• shutterstock_228031189Good health may deteriorate as we get older and being prepared for potential emergencies can provide a welcome reassurance. Those who have already retired may find themselves with some extra time on their hands… perfect for completing and maintain their CPR and First Aid training.

If you’ve not harnessed the potential of EFR then get started today. For information on the training requirements for EFR courses, please contact [email protected].

New PADI Freediver program set to launch November 2015


As PADI prepares to celebrate its 50th anniversary in 2016, the organization is expanding beyond scuba diving to offer training in one of the fastest growing dive industry segments – freediving. Continuing the core business practice of delivering first in class instructional courses, the PADI Freediver program will debut in November at DEMA Show 2015 in Orlando, Florida, USA.

“The PADI Freediver program provides PADI Members with additional revenue generating opportunities by allowing them to expand their course offerings and reach a younger demographic,” says Mark Spiers, Vice President, Sales, Field Services, Marketing & Business Development at PADI EMEA. “PADI Freediver will also allow PADI Retail and Resort members to increase their equipment sales through a whole new category of product offerings”.

The PADI Freediver program is complete with student materials and instructional tools that follow the PADI educational philosophy, which makes it easy for qualified PADI Professionals to quickly start teaching. The course will feature quality, tablet-based training materials so students can access PADI Freediver Touch from the convenience of their tablets with or without an internet connection.  Like all PADI courses, the program was bred from first-hand experience as industry experts and competitive freedivers played a critical role in its development.

For more information regarding the PADI Freediver program, contact your PADI regional manager or sales consultant.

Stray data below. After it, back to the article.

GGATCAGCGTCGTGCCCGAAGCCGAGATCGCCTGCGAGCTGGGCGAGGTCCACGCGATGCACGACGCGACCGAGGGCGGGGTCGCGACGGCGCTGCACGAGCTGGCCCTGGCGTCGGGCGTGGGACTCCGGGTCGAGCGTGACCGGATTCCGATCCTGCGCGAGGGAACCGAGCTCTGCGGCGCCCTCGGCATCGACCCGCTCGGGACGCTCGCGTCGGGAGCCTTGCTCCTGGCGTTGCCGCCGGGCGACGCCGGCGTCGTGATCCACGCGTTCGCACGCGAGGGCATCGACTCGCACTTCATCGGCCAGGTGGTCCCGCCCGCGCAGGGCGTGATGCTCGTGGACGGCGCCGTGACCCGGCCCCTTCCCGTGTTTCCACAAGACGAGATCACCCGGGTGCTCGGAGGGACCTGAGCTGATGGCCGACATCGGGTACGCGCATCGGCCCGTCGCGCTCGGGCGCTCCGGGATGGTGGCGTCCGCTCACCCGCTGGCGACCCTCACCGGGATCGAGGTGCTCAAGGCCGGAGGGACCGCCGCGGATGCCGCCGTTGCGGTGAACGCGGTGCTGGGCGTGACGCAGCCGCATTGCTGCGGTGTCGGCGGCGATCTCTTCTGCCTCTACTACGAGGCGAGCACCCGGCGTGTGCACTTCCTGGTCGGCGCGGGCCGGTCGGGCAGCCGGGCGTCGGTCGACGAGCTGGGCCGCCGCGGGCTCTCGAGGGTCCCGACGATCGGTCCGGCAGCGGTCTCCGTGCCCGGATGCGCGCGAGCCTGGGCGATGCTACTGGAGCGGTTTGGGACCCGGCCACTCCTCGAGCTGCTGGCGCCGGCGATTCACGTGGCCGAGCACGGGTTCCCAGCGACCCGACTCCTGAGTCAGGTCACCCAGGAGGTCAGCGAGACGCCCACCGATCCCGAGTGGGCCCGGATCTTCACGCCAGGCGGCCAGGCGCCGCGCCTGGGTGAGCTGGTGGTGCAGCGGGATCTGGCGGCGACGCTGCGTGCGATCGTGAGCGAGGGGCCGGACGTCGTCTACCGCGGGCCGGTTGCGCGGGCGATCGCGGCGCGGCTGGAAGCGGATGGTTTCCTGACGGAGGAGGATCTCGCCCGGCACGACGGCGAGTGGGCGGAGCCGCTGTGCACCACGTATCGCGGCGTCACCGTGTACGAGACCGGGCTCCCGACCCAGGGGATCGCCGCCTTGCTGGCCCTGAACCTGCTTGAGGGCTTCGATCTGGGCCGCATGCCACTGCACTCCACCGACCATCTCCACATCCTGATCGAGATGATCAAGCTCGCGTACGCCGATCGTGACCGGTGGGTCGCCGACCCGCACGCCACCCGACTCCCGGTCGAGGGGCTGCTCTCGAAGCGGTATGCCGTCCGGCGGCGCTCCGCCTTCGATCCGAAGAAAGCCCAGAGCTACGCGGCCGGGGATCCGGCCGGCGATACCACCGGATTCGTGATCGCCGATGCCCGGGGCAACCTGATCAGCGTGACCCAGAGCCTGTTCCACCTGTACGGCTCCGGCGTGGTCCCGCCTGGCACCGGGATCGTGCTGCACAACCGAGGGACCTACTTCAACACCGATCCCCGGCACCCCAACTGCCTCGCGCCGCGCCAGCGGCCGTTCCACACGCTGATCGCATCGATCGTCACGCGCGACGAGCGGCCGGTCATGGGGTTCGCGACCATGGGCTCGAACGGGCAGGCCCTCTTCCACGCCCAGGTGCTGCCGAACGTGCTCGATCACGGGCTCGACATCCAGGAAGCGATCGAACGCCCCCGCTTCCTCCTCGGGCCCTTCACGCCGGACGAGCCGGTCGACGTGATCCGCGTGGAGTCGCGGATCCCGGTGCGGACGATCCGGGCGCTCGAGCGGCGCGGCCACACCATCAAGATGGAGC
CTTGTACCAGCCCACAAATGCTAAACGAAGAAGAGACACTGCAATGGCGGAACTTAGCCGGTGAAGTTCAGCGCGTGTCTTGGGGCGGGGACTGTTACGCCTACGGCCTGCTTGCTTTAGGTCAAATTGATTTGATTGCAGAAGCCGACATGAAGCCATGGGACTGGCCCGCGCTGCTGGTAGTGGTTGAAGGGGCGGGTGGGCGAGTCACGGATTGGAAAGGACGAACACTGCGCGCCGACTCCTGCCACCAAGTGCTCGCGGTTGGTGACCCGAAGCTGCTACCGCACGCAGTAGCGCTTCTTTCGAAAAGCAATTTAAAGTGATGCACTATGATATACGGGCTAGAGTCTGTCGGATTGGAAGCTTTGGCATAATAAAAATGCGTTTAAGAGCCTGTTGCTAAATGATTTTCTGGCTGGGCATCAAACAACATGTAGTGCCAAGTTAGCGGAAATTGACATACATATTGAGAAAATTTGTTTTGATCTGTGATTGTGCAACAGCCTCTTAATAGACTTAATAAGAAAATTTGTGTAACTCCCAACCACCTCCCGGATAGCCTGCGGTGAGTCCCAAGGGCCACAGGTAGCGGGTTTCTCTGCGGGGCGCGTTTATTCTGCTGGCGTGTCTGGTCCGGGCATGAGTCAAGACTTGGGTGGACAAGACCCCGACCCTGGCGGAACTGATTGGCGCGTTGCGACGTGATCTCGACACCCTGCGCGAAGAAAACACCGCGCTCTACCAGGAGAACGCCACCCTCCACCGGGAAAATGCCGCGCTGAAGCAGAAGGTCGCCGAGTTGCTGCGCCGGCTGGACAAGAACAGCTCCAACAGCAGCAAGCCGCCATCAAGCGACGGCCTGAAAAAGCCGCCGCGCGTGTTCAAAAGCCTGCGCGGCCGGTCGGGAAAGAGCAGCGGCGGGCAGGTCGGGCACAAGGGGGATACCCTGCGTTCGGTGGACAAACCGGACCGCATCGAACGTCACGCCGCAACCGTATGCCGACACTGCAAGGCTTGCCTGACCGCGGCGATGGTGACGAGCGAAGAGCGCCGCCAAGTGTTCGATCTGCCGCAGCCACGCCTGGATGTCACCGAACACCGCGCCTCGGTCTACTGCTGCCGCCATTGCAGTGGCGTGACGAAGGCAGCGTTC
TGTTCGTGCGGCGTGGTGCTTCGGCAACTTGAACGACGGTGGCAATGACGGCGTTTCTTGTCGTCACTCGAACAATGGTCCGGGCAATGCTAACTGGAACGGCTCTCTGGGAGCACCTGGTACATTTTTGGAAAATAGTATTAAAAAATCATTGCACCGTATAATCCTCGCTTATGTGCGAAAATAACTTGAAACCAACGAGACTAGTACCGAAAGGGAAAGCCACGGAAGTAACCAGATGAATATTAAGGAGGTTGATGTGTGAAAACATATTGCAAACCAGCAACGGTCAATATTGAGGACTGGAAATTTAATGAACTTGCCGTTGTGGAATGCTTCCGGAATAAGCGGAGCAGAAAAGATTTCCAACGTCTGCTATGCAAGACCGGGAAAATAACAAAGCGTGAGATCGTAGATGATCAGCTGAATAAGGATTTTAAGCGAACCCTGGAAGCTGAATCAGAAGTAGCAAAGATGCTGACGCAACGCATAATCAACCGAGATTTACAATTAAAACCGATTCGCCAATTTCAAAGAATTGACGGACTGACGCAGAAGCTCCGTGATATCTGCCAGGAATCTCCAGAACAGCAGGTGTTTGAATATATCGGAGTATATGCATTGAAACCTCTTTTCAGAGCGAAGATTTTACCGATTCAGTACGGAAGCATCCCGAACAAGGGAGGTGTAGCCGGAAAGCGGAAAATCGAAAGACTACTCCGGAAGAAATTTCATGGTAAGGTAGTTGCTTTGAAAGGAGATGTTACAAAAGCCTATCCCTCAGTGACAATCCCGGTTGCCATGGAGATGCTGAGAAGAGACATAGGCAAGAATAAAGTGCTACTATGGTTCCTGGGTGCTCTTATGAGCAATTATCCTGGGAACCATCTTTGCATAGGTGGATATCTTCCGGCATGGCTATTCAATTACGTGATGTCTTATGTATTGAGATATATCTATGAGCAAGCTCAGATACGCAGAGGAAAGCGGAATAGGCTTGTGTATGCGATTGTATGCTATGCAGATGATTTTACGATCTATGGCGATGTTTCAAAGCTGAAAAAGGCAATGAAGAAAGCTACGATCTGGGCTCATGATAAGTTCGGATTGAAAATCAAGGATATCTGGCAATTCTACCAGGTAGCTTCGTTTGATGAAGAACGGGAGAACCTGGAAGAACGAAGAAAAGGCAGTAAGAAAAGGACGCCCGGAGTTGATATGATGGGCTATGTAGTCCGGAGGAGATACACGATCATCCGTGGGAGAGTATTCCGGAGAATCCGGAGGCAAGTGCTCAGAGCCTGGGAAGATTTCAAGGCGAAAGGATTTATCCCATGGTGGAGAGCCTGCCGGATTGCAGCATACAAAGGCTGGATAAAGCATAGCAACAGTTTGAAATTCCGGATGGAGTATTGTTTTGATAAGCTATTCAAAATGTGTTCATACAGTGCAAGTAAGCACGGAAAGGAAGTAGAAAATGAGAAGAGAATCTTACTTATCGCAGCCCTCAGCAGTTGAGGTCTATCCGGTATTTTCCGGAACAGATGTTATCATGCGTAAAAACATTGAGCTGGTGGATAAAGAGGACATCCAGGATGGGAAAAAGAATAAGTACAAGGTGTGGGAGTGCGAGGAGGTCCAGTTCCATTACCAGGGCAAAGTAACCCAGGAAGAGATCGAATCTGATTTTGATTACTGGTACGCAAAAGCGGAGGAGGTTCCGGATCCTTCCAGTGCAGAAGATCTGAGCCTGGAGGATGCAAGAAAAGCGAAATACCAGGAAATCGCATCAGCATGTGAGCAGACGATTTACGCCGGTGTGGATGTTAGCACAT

The New Online Processing Center is Now Live

The new Online Processing Center is now live and can be accessed via the PADI Pros Site and the PADI Pros’ Site Lite.

The new center has been developed using PADI Member feedback to ensure a more user friendly experience. The responsive design ensures it can be easily accessed from your mobile or tablet.

Some of the exciting enhancements to the Online Processing Center include:

  • Reorganization and simplified navigation.
  • Mobile optimization of all screens.
  • Simplified language and wording throughout the portal.
  • Downloadable reports for digital products in each status.
  • Digital codes scoreboard for a quick reference of your available codes.
  • Integrated tooltips to provide descriptions of each section or application.
  • Improved filtering and sorting options of digital code data.
  • Drop-down menu of languages.

The revised Online Processing Center has launched in multiple languages including English, German, Italian, Spanish, Dutch, French, Portuguese, Korean, Japanese, and Chinese.

Please note: the old PIC Online application has now been retired, and all online certifications will need to be processed via the new Online Processing Center.

If you have any additional questions, please contact PADI Training or Customer Services.